Advocacy on behalf of social justice—standing up for those who cannot do so for themselves—is one of our oldest activities, one of the cornerstones of our agenda of service, training, advocacy, and research. Sometimes working quietly and behind the scenes, sometimes speaking out publicly and vociferously, we have given our support to a wide variety of issues relating to health, human rights, and equality of access to health care. From the halls of Congress and the boardrooms of international policymaking bodies to local rallies on the Boston Common and late-night envelope-stuffing parties, we have shown our commitment to health care for the poor in myriad ways.
Since the beginning of 2007, PIH has ramped up its advocacy activities aimed at having an impact on policy and funding priorities within national and international decision-making bodies. PIH staff have testified in Congress, participated in high-profile press conferences and taken a leading role at meetings organized by the World Health Organization (WHO) in Geneva. Recent advocacy efforts have focused on increasing awareness and funding to address both the health worker crisis in Africa and the global spread of extensively drug-resistant tuberculosis (XDR-TB).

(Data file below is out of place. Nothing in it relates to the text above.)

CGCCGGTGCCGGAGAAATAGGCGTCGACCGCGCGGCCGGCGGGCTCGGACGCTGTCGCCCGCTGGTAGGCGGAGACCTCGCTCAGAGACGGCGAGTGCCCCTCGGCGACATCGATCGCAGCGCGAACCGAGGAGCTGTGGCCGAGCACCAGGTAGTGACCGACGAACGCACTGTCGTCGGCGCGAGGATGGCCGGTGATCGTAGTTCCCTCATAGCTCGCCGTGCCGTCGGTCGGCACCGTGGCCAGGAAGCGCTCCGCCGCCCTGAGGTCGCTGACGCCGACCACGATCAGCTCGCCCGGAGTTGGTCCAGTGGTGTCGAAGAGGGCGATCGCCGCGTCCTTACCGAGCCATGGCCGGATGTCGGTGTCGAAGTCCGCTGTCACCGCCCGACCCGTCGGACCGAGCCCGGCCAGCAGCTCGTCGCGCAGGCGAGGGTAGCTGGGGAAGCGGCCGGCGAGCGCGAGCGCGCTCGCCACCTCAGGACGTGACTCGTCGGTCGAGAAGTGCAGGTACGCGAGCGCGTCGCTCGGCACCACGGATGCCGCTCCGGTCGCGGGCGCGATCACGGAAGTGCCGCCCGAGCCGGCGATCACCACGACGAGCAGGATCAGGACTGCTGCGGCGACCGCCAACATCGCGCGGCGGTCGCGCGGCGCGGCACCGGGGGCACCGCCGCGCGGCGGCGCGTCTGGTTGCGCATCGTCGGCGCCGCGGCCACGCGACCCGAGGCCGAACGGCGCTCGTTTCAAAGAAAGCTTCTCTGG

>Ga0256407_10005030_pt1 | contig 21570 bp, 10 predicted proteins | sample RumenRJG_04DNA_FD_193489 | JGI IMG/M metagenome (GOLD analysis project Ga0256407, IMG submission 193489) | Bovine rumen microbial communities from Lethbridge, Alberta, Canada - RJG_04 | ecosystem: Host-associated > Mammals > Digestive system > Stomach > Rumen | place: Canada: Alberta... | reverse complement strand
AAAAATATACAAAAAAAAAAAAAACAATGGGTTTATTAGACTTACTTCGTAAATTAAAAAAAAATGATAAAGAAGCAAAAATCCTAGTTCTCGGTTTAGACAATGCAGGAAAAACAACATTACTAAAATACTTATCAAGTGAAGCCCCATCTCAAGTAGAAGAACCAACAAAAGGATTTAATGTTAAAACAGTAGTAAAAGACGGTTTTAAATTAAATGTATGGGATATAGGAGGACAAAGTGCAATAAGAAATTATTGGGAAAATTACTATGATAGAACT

Mobilizing to address the health worker shortage in Africa
PIH has worked closely with the office of Senator Richard Durbin (D-IL) in crafting legislation to address the crippling shortage of health care workers in Africa. According to recent WHO estimates, the region needs at least 1.5 million more healthcare workers, including more than 800,000 doctors, nurses and midwives. PIH has been influential in educating Congress that failing to address this crisis will undermine efforts to treat and prevent HIV/AIDS, reduce child and maternal mortality, and accelerate economic growth and development.
"Increased funding from governments and private donors to expand health services holds the promise of saving millions of lives in Africa," Paul Farmer pointed out. "But a severe shortage of health workers on the ground represents a tight bottleneck slowing the flow of resources to patients who need them."
In particular, PIH has emphasized the invaluable role of community health workers in providing the kind of community-based care that can reach the destitute villages and people who suffer most from poverty and disease. PIH has worked with Senator Durbin's office to incorporate language specifying support for paid community health workers into the African Health Capacity Investment Act. The bill was filed by a bipartisan group of Senators on March 7 and has been referred to the Senate Foreign Relations Committee. Its provisions include funding to help train, recruit and retain doctors, nurses and community health workers, especially in rural areas. The bill also requires the President to develop a coordinated strategy to promote health care capacity in Africa.